CEQ Has Released Its 2016 Report on the Status of Connecticut’s Environment
CEQ Publishes Pesticide Report
Among Finds: Pesticide Enforcement Was Down
The Connecticut Council on Environmental Quality (CEQ) has released a report on compliance problems in the regulation of pesticide use. Connecticut has many protective environmental rules and standards that are undermined by poor compliance. In considering compliance generally, CEQ decided to focus, as an example, on one area of concern: pesticides. The title suggests other reports will follow — Environmental Enforcement in Connecticut, Part 1: Pesticides.
Concern about excessive use of these toxic products is widespread in the state. Science and the available data indicate that such concern warranted, both with respect to wildlife and human health.
The CEQ study explains the pesticide regulatory program, the difficulties it faces, the intensifying problem of non-compliance, and also recommended actions to improve enforcement and health protections.
Rivers Alliance thanks CEQ for focusing on this extremely serious and complex problem. We look forward to working with them toward changes and improvements. Please do read the report. Below are the titles of the main sections that indicate how thorough this report is.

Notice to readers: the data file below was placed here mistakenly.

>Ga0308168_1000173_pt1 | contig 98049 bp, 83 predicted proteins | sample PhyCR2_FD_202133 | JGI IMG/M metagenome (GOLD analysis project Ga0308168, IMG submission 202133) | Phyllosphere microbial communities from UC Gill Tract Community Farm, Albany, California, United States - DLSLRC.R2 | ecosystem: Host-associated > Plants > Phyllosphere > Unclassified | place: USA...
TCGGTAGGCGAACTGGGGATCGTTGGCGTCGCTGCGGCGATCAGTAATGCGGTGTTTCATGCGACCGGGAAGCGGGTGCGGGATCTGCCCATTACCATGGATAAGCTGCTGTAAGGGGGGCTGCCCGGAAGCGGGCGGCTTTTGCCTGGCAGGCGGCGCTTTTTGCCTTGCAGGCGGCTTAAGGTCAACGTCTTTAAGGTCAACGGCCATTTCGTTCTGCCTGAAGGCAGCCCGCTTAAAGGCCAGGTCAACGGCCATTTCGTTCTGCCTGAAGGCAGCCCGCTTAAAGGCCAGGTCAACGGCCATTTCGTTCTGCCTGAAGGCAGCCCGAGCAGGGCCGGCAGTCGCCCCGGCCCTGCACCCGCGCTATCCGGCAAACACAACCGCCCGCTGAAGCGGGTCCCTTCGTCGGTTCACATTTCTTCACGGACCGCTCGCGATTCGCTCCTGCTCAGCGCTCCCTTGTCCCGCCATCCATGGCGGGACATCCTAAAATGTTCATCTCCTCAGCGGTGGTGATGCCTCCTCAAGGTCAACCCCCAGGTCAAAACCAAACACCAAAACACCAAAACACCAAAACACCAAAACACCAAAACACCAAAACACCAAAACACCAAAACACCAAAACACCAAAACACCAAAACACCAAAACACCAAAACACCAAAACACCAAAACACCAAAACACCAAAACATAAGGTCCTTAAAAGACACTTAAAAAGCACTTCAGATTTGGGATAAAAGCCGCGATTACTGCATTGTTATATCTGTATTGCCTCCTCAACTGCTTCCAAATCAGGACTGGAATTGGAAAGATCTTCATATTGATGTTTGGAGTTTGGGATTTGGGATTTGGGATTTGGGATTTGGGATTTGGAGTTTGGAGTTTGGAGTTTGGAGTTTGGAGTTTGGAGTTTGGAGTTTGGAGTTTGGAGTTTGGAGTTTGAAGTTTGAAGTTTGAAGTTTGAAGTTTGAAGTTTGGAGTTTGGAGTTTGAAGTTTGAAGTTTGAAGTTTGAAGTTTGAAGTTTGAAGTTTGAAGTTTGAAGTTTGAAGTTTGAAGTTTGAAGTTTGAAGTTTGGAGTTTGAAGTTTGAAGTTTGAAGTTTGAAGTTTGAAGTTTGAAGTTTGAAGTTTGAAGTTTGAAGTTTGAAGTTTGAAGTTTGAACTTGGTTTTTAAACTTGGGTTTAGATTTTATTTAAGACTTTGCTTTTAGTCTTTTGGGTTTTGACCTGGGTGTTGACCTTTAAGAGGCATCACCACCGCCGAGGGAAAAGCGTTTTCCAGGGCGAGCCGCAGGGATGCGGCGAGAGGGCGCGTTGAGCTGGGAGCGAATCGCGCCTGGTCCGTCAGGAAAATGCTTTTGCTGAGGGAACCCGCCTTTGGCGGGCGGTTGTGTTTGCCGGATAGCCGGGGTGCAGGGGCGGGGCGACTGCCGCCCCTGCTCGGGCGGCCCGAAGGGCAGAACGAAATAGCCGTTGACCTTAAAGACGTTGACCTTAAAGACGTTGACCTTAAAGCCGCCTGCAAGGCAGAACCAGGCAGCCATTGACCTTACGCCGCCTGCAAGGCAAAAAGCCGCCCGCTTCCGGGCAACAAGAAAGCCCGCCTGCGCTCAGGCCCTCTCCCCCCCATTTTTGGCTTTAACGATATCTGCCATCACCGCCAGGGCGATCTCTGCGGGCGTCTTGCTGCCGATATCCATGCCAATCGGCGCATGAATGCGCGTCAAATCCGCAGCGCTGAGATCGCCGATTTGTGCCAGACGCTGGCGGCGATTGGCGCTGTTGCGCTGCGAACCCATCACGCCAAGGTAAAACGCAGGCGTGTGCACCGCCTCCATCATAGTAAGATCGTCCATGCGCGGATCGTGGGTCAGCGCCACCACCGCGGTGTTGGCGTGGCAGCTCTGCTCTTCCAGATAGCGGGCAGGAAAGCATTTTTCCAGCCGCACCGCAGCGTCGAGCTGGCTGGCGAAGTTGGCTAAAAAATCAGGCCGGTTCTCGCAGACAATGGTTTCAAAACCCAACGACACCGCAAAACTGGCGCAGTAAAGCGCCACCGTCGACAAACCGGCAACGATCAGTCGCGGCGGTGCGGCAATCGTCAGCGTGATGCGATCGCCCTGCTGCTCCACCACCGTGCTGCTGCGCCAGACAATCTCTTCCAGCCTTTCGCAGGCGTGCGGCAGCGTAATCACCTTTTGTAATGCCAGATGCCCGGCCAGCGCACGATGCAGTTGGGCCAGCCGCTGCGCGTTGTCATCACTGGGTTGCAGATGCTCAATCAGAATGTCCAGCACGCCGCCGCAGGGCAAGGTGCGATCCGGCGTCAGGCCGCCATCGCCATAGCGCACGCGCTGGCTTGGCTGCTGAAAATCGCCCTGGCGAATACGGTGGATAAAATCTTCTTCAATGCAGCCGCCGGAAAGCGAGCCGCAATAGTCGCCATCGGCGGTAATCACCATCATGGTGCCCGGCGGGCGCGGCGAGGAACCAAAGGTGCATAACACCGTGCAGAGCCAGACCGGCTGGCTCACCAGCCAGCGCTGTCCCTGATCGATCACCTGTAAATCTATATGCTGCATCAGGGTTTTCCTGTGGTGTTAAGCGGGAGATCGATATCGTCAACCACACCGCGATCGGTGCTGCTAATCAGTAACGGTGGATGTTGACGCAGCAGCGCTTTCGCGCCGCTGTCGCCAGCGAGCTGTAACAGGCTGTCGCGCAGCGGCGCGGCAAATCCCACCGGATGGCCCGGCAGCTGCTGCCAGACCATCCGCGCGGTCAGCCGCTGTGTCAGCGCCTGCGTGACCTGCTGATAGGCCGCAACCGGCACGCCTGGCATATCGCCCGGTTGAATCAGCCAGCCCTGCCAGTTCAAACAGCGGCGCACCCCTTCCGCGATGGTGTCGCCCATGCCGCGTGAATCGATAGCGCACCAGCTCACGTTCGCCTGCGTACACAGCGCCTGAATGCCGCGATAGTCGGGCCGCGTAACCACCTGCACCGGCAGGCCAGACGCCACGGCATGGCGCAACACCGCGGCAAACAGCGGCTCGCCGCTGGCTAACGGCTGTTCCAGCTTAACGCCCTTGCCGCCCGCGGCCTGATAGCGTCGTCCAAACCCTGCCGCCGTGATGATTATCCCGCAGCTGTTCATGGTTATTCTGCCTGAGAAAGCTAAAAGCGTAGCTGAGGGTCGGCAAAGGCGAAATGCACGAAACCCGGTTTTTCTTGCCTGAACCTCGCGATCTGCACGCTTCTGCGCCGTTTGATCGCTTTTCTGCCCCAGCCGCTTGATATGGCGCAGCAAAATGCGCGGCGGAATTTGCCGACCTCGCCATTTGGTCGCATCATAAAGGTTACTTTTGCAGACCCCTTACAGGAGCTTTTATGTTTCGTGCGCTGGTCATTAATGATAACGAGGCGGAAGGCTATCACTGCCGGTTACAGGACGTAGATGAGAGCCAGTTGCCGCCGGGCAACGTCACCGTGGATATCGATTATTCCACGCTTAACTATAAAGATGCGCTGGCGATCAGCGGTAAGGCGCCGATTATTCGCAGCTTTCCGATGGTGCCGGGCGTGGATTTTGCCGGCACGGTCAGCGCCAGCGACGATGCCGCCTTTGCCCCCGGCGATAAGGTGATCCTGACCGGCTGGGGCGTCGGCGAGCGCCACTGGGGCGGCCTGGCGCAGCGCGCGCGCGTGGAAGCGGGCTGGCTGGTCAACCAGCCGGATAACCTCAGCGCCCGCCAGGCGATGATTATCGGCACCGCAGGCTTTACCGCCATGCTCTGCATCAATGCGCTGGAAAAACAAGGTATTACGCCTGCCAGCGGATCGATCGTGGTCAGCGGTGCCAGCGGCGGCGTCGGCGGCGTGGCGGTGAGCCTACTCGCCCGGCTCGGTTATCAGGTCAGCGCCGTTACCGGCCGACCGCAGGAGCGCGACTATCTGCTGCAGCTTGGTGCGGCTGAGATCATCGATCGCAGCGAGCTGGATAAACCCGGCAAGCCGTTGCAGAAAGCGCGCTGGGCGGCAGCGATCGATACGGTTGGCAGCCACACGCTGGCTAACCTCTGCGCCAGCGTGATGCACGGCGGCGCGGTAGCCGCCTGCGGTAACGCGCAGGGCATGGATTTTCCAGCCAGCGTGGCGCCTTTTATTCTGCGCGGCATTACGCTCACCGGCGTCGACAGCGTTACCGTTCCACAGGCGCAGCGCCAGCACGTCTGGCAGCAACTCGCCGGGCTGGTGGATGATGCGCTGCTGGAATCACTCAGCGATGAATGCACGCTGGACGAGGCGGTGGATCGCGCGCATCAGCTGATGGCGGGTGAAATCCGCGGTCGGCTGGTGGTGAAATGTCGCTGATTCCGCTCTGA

Aquatic Pesticides: Who’s in Charge?
Every few years, problems or at least questions arise about the state’s permitting program for aquatic pesticides. When a person, or association, or town applies to the state for a permit to put pesticides into water, what rights, if any, do towns have to oppose, or alter, or oversee, or enforce permits?
Typically, an applicant wishes to eliminate troublesome plants or sometimes animals in a pond or lake. (Note that the term pesticide includes herbicides.) CT Department of Energy and Environmental Protection (DEEP) has primary authority, but towns must be notified. Some towns believe they have broad authority through their Inland-Wetlands and Water Courses commissions to put conditions on permits for aquatic pesticide use and to oversee the implementation. Other towns feel that if an applicant has a DEEP permit, there is nothing significant they can do. Meanwhile, due to staff cuts, DEEP is rarely able to check the accuracy of applications (for example, whether or not there is a downstream outlet from the water body to be treated), or to verify that conditions in the permit are being met.